Many of these states joined the North Atlantic Treaty Alliance (NATO), a threatening military alliance of Western states. Formed in 1949, NATO’s primary purpose was to pressure and subdue the Soviet Union. In 1991, as part of the agreement to break down the Berlin Wall, Mikhail Gorbachev got a commitment that NATO would not move further east. Western leaders did not honour this agreement.  Pressures on Russia continued as American political and military planners concluded that when a man is down, let’s keep him down. They resolved to ensure that Russia would never recover from the 1991 collapse and dismemberment.

Russia, especially since Putin’s emergence as president, has been fighting a life-and-death battle against Western encirclement and strangulation. Everything we see and hear of Russia today must be viewed through this prism. Only with this understanding of history will we better appreciate our world and why there is increasingly strident talk of nuclear war. The situation is dire, and we would be foolish to sleepwalk through this grave period in world history.

Further context: In 1971, Henry Kissinger, the war hawk and political swamp monster, brokered a deal with Mao’s China. The diplomatic breakthrough divided the world’s progressive movement. Major tension developed between Russia and China. China grew closer to the West and benefitted from Western investments, especially after Deng Xiao Ping became the premier in 1981.

In the following decades, 50% of the world’s foreign direct investment poured into China, which became the world’s manufacturing workhorse. Tens of millions of Chinese were lifted out of poverty. China’s economic growth was rapid. It now boasts one of the largest foreign exchange reserves in the world. It is a major creditor and investor in Asia, Africa, and Latin America.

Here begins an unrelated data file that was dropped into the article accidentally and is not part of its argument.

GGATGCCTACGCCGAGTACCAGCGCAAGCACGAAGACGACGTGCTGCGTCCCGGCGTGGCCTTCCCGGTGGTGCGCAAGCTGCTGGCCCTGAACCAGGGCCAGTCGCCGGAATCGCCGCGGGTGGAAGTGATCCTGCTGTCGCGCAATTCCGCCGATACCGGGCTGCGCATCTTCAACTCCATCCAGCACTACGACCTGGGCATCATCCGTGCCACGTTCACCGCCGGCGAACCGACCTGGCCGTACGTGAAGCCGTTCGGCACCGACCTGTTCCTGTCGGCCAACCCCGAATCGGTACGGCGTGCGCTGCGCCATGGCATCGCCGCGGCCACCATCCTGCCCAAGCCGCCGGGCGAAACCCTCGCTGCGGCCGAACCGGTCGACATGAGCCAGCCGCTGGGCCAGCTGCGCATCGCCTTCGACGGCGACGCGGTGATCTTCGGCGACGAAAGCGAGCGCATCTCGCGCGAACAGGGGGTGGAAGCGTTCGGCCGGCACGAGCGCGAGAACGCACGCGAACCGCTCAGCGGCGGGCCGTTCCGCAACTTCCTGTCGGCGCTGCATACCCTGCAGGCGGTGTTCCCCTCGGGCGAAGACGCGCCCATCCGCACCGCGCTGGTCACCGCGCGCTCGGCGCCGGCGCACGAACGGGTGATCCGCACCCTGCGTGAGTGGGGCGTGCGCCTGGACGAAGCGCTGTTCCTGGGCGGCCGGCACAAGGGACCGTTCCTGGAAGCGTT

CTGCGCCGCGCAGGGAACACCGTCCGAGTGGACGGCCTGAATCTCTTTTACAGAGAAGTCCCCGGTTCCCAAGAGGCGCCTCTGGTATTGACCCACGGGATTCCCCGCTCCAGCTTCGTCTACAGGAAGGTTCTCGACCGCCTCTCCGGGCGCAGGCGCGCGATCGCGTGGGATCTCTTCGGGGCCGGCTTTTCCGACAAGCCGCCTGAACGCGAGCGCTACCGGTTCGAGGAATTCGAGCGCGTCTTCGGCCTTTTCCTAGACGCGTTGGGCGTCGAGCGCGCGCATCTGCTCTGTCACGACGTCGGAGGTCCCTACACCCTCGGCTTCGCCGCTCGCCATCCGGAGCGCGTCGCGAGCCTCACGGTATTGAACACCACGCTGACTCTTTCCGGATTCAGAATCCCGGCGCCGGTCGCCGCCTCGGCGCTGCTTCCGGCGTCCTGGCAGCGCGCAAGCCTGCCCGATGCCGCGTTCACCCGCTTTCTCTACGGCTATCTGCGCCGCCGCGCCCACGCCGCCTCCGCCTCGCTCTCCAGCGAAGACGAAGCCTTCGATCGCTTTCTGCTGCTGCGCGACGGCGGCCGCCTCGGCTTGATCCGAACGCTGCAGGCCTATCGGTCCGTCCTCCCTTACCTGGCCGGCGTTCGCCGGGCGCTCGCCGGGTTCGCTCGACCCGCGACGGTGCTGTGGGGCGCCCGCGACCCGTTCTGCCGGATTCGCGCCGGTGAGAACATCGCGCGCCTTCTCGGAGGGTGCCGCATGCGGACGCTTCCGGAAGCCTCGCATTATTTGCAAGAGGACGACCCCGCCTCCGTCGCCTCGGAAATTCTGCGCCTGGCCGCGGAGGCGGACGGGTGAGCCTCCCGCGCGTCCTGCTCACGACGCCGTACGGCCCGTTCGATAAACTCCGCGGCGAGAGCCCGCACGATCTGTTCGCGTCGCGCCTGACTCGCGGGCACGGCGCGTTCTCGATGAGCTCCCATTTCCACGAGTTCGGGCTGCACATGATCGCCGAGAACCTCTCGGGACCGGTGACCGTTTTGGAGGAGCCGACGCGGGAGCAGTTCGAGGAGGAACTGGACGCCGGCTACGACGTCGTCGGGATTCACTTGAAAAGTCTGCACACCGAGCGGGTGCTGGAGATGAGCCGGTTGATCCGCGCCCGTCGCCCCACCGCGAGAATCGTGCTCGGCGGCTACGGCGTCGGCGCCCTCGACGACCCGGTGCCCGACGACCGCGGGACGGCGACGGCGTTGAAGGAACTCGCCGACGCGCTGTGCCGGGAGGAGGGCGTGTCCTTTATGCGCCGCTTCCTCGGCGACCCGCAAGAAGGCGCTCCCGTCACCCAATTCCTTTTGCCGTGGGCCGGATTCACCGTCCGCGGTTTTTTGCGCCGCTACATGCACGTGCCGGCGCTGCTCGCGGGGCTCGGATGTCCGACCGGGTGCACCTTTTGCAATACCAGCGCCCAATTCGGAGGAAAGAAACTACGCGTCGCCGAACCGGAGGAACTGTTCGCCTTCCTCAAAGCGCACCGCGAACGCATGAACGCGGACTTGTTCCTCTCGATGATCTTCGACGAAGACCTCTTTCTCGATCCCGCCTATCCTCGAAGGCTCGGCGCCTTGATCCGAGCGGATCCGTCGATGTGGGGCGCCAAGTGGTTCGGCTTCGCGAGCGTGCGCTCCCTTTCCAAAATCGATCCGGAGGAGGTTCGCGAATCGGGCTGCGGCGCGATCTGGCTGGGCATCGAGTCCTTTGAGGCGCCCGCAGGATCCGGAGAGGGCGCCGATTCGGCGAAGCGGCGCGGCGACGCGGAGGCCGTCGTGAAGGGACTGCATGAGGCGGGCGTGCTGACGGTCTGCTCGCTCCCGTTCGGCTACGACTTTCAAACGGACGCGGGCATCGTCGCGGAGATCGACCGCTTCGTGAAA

As a result of its impressive economic muscle, the governing class in the United States is now mortally afraid that China has and will be the dominant political and economic power by the second half of the 21st century. America’s power is receding, but Washington is no paper tiger. America is still a formidable player in world affairs. Its political, military, economic and cultural heft cannot be denied.

However, with the emergence of the BRICS and the economic formation that groups Brazil, Russia, India, China, and South Africa, the world is becoming increasingly multipolar. The United States’ unipolar dominance, which it maintained after the collapse and reversals of the Soviet Union and the Eastern bloc socialist countries, has all but disappeared.